A Brief Overview of SEBI’s Online Dispute Resolution Circular | Assuring Investor Protection & Grievance Redressal

A Brief Overview of SEBI’s Online Dispute Resolution Circular | Assuring Investor Protection & Grievance Redressal

In today's advanced world, the landscape of financial markets, disputes are an inevitable aspect. Investors and market participants often find themselves in conflicts,seeking a fair and efficient resolution. This is where SEBI, the Securities and Exchange Board of India, comes in as a regulatory authority playing a pivotal role in dispute resolution. On 31st July,2023 SEBI issued a circular, in order to streamline the presently available dispute resolution mechanism in the securities market under the aegis of stock exchanges and depositories Market Infrastructure Institutions (MIIs) — by introducing a common ODR portal. The new system will provide online conciliation and arbitration for dispute resolution arising in the securities market. In this article, we'll explore how SEBI plays an important role in resolving disputes in the financial market.We'll review various elements, including the use of technology, online dispute resolution, and the mechanisms for grievance.

Understanding SEBI

SEBI stands for Securities and Exchange Board of India and it was established in 1988 and it was given statuary powers on 1992, on the basis of SEBI act. Its primary objective is to watch and control the Indian security market.

SEBI's Regulatory Functions

SEBI performs various regulatory functions, and one of the most critical is ensuring fair and transparent trading practices. It regulates the business in stock exchanges and any other securities markets as well as registering and regulating the working of the depositories, participants, custodians of securities, foreign institutional investors,  credit  rating agencies and other intermediaries. SEBI also regulates the working of venture capital funds, mutual funds, etc.

Online Resolution of Disputes (ODR) Platforms

As per SEBI's recent circular, July 31, 2023, introduces a ODR platform that promises to revolutionize how disputes are handled within the Indian Securities Market. 

1.Streamlining Dispute Resolution:

Under the new regulations, disputes between Investors/Clients and listed companies, their registrar, share transfer agents, or specified intermediaries/regulatory entities in the securities market will be streamlined through the ODR Portal.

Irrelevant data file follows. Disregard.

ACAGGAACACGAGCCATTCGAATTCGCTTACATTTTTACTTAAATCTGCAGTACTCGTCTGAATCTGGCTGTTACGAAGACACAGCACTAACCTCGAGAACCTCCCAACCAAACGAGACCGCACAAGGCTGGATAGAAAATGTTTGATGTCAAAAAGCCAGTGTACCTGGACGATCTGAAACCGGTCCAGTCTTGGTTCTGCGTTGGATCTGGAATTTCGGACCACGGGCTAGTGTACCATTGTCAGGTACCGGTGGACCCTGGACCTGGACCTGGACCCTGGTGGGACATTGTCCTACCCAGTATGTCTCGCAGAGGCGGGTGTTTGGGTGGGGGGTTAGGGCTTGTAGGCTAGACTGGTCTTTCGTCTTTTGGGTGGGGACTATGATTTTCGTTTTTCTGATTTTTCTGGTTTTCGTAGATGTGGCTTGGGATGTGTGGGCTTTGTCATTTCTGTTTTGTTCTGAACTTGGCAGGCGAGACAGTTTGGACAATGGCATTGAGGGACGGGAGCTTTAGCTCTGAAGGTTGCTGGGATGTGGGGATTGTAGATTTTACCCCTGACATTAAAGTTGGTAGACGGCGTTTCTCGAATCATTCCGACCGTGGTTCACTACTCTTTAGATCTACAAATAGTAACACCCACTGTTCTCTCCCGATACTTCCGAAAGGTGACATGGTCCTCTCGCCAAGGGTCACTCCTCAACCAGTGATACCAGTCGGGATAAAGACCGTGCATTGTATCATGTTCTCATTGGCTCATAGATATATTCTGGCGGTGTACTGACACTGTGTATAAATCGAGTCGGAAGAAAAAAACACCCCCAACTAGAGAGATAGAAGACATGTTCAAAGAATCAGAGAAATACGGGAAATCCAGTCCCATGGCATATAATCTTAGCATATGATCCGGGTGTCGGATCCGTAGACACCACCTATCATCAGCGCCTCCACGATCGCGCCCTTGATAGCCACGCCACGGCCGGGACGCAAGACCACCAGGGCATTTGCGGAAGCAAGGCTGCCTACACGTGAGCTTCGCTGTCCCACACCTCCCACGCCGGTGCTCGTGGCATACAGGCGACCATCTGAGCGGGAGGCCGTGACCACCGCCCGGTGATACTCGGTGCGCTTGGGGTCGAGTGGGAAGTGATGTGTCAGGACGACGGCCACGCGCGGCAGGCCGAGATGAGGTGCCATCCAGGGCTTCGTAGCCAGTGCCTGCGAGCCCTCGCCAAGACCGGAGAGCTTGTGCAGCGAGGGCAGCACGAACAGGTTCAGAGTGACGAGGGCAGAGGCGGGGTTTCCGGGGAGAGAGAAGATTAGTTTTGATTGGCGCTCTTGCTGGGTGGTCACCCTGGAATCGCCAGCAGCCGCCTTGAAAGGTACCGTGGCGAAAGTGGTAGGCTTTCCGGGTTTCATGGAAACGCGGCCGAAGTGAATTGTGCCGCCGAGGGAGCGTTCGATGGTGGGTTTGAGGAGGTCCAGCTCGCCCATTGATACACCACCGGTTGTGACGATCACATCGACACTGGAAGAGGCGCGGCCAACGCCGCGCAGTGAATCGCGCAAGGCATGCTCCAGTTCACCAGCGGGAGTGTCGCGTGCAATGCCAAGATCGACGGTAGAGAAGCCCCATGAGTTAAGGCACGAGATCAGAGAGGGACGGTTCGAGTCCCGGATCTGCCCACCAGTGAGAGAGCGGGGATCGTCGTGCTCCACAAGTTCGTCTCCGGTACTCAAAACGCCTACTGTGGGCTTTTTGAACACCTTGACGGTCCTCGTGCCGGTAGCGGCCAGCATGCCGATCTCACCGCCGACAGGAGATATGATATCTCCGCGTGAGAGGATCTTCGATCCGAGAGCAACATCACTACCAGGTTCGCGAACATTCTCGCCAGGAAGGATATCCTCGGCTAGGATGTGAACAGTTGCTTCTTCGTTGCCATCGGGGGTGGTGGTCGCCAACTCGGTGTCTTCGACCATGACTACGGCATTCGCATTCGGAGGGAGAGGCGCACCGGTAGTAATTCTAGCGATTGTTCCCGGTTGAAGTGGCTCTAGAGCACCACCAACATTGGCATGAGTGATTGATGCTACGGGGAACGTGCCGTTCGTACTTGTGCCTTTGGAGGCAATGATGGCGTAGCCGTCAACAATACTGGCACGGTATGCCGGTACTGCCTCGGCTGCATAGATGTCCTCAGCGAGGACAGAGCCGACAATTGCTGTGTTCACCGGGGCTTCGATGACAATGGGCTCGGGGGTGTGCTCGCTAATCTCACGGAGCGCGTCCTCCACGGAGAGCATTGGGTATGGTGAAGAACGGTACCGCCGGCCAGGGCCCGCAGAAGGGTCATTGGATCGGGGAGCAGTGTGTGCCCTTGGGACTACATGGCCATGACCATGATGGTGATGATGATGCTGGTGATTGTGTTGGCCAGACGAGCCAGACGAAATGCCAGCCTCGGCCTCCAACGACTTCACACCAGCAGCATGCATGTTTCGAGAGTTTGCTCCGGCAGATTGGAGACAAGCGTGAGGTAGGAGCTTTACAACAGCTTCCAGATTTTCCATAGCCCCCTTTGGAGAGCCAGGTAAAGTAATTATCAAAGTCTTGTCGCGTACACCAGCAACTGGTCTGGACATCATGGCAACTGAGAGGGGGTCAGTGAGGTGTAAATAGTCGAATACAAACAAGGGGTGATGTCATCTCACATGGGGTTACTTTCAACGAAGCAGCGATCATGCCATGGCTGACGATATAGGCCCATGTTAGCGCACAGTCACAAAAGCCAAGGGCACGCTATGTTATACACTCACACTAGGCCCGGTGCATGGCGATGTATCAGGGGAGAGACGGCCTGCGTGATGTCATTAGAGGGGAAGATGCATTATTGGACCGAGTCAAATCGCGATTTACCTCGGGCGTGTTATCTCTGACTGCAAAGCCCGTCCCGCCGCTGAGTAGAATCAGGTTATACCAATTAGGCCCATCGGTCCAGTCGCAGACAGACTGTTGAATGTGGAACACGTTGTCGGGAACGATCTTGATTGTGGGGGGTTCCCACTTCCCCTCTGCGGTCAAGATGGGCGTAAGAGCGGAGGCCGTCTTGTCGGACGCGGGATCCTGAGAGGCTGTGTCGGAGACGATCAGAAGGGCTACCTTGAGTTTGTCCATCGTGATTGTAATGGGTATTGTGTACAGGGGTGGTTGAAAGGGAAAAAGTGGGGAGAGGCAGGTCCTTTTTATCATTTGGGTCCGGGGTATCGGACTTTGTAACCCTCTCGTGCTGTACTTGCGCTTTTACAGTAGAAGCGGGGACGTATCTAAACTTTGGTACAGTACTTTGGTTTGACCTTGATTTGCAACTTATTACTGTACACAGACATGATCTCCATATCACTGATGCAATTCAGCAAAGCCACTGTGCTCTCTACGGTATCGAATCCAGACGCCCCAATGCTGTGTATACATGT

Service-related complaints, such as delays in account statements or improper services, can also find resolution via online conciliation and arbitration.

 2. Options for Corporate Clients:

Institutional or corporate clients now have a choice in how they wish to resolve their disputes. They can opt for resolution through the ODR Portal or choose independent institutional mediation, conciliation, and online arbitration institutions in India. This choice must be made within specified time frames to ensure a swift resolution process. 

3. Future Inclusions:

Notably, disputes between Market Infrastructure Institutions (MIIs) and their constituents, which are contractual in nature, will be incorporated into this framework at a later date.

However, disputes related to regulatory and enforcement roles played by MIIs are excluded.

 4. ODR Portal Operation:

Market Infrastructure Institutions (MIIs) will collaborate with their empaneled ODR Institutions to establish and operate the ODR Portal. Agreements related to disputes will be executed and stamped online, subject to legal permissions.

 5. Conciliation and Arbitration Processes:

The conciliation process aims to resolve disputes within a strict timeline of 21 calendar days, extendable by an additional 10 days by consent of the parties involved.

If disputes remain unresolved, parties can opt for online arbitration, subject to the payment of specified fees.

Market Participants initiating online arbitration must deposit 75% of the admissible claim value before commencing the process.

Failure to deposit may result in consequences, including potential 'Fit and Proper' assessments.

 6. Adherence to Arbitration Awards:

Arbitral awards must be adhered to within 15 calendar days, unless otherwise specified in the award. Non-compliance with arbitral awards should be promptly reported to SEBI for further action.

 7. Challenging Arbitral Awards:

Parties wishing to challenge an arbitral award must meet specific deposit requirements to initiate the challenge process. Failure to deposit may result in adverse consequences, including the potential cancellation of registrations.

8. Fees and Charges:

Fees for both the conciliation and arbitration processes are clearly defined in the regulations. These fees may be borne by either the MIIs or the concerned Market Participants, depending on the circumstances and who initiates the dispute resolution process.

 9. Online Proceedings Venue:

The venue and seat of online proceedings are determined based on the location of the relevant MII's registered office.


SEBI's introduction of the ODR platform signifies a vital step towards modifying dispute resolution in the Indian Securities Market. This initiative, which comes with the Mediation Bill and India's evolving Alternative Dispute Resolution System, aims to create a more transparent, efficient, and investor-friendly environment for market participants, ultimately satisfying the need of participants in the market.